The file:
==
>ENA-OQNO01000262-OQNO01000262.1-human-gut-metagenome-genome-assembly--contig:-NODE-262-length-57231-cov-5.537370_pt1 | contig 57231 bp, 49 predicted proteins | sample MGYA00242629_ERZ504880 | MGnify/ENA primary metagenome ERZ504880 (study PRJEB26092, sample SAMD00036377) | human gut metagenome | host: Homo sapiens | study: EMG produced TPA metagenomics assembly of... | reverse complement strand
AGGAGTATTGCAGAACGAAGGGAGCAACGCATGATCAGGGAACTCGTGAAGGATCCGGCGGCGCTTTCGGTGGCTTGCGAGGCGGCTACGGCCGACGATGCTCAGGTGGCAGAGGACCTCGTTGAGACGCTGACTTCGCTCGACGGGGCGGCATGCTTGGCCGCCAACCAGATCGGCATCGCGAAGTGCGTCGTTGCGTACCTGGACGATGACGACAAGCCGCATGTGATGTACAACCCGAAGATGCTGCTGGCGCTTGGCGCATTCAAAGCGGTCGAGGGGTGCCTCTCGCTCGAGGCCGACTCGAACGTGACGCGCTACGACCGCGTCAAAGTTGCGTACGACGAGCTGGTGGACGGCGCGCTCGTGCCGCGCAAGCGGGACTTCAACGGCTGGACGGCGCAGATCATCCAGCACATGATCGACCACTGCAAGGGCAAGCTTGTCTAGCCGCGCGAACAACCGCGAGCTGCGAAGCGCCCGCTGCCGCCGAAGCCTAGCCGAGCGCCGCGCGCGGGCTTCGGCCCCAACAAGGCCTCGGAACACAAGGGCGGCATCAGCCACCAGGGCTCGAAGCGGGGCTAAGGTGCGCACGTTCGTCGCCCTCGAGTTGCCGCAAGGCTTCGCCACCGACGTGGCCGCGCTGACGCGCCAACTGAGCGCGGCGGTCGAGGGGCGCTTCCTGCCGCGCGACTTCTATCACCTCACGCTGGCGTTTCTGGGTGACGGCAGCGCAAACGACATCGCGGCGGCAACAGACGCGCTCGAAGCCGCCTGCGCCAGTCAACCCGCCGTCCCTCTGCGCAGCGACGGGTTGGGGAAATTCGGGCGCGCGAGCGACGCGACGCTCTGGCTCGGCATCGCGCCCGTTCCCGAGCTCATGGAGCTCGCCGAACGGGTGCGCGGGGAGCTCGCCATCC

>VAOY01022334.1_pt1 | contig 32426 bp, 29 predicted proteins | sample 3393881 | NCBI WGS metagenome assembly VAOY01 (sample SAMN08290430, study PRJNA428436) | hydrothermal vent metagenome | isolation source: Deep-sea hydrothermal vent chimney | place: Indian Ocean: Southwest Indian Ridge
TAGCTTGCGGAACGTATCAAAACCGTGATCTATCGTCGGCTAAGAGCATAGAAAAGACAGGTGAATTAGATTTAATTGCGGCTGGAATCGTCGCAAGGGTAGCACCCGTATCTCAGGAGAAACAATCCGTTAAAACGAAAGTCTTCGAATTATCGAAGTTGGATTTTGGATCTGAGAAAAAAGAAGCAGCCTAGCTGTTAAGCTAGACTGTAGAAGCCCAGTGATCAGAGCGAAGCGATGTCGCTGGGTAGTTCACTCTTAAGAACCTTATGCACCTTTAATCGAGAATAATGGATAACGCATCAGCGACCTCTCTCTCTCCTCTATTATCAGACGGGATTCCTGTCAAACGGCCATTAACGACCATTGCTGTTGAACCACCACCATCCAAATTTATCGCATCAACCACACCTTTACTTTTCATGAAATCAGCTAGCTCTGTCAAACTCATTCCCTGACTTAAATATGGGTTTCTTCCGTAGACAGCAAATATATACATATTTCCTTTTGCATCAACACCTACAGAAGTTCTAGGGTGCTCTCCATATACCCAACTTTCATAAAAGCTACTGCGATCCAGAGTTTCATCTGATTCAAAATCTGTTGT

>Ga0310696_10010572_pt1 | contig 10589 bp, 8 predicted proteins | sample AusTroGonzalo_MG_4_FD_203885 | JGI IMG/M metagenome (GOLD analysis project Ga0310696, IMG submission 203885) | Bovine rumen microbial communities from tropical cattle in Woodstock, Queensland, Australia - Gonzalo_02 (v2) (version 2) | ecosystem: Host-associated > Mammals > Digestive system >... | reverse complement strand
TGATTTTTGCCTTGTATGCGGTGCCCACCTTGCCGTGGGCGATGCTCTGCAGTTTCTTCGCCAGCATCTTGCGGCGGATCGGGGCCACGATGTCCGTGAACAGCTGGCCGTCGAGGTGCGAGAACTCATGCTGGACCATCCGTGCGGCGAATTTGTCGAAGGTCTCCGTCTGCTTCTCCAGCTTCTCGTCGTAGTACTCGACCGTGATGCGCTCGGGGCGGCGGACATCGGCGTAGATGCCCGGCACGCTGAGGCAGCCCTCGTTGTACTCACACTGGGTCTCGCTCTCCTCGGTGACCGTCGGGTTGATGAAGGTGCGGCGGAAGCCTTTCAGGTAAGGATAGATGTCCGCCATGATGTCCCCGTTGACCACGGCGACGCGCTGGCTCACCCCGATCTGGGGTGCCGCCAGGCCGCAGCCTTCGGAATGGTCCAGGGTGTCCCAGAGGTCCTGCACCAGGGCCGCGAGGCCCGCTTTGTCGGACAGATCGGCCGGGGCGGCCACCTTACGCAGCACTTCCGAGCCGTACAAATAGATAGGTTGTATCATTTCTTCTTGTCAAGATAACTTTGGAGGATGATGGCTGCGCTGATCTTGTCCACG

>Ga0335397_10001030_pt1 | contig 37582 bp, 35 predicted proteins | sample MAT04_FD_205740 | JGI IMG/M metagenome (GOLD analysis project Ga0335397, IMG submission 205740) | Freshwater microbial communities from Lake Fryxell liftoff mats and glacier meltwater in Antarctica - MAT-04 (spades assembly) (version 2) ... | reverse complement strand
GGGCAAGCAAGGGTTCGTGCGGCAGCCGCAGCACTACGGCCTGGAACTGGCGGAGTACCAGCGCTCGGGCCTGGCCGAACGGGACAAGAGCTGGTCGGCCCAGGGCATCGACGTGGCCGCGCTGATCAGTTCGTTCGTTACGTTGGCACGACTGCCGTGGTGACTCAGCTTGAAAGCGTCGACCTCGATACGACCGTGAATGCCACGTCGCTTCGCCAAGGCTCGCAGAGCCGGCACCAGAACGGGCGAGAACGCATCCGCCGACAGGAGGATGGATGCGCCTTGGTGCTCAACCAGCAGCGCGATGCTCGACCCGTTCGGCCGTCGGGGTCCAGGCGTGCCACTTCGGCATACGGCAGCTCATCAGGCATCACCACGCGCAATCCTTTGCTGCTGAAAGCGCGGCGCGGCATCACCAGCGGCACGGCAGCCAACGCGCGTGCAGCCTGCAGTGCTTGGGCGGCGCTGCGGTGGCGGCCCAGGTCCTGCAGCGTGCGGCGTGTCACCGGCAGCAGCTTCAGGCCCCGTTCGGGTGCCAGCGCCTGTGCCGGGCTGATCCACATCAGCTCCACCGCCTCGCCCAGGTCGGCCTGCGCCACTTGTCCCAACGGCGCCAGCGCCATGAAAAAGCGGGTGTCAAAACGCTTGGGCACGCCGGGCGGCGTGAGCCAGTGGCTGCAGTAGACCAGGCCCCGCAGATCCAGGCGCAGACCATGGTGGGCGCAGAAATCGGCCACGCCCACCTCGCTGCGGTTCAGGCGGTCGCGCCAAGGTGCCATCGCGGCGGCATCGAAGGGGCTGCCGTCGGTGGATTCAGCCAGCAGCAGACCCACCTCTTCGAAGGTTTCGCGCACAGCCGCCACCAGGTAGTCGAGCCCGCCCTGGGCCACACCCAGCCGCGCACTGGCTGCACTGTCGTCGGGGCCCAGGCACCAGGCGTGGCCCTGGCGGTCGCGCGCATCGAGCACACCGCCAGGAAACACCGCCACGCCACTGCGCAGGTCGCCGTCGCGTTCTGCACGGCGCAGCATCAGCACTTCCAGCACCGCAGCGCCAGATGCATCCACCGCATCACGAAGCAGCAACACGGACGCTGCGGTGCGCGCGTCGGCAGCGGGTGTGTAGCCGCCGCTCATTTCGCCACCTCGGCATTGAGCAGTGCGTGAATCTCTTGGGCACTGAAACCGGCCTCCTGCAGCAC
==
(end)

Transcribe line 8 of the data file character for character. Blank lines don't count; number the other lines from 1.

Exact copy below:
GGGCAAGCAAGGGTTCGTGCGGCAGCCGCAGCACTACGGCCTGGAACTGGCGGAGTACCAGCGCTCGGGCCTGGCCGAACGGGACAAGAGCTGGTCGGCCCAGGGCATCGACGTGGCCGCGCTGATCAGTTCGTTCGTTACGTTGGCACGACTGCCGTGGTGACTCAGCTTGAAAGCGTCGACCTCGATACGACCGTGAATGCCACGTCGCTTCGCCAAGGCTCGCAGAGCCGGCACCAGAACGGGCGAGAACGCATCCGCCGACAGGAGGATGGATGCGCCTTGGTGCTCAACCAGCAGCGCGATGCTCGACCCGTTCGGCCGTCGGGGTCCAGGCGTGCCACTTCGGCATACGGCAGCTCATCAGGCATCACCACGCGCAATCCTTTGCTGCTGAAAGCGCGGCGCGGCATCACCAGCGGCACGGCAGCCAACGCGCGTGCAGCCTGCAGTGCTTGGGCGGCGCTGCGGTGGCGGCCCAGGTCCTGCAGCGTGCGGCGTGTCACCGGCAGCAGCTTCAGGCCCCGTTCGGGTGCCAGCGCCTGTGCCGGGCTGATCCACATCAGCTCCACCGCCTCGCCCAGGTCGGCCTGCGCCACTTGTCCCAACGGCGCCAGCGCCATGAAAAAGCGGGTGTCAAAACGCTTGGGCACGCCGGGCGGCGTGAGCCAGTGGCTGCAGTAGACCAGGCCCCGCAGATCCAGGCGCAGACCATGGTGGGCGCAGAAATCGGCCACGCCCACCTCGCTGCGGTTCAGGCGGTCGCGCCAAGGTGCCATCGCGGCGGCATCGAAGGGGCTGCCGTCGGTGGATTCAGCCAGCAGCAGACCCACCTCTTCGAAGGTTTCGCGCACAGCCGCCACCAGGTAGTCGAGCCCGCCCTGGGCCACACCCAGCCGCGCACTGGCTGCACTGTCGTCGGGGCCCAGGCACCAGGCGTGGCCCTGGCGGTCGCGCGCATCGAGCACACCGCCAGGAAACACCGCCACGCCACTGCGCAGGTCGCCGTCGCGTTCTGCACGGCGCAGCATCAGCACTTCCAGCACCGCAGCGCCAGATGCATCCACCGCATCACGAAGCAGCAACACGGACGCTGCGGTGCGCGCGTCGGCAGCGGGTGTGTAGCCGCCGCTCATTTCGCCACCTCGGCATTGAGCAGTGCGTGAATCTCTTGGGCACTGAAACCGGCCTCCTGCAGCAC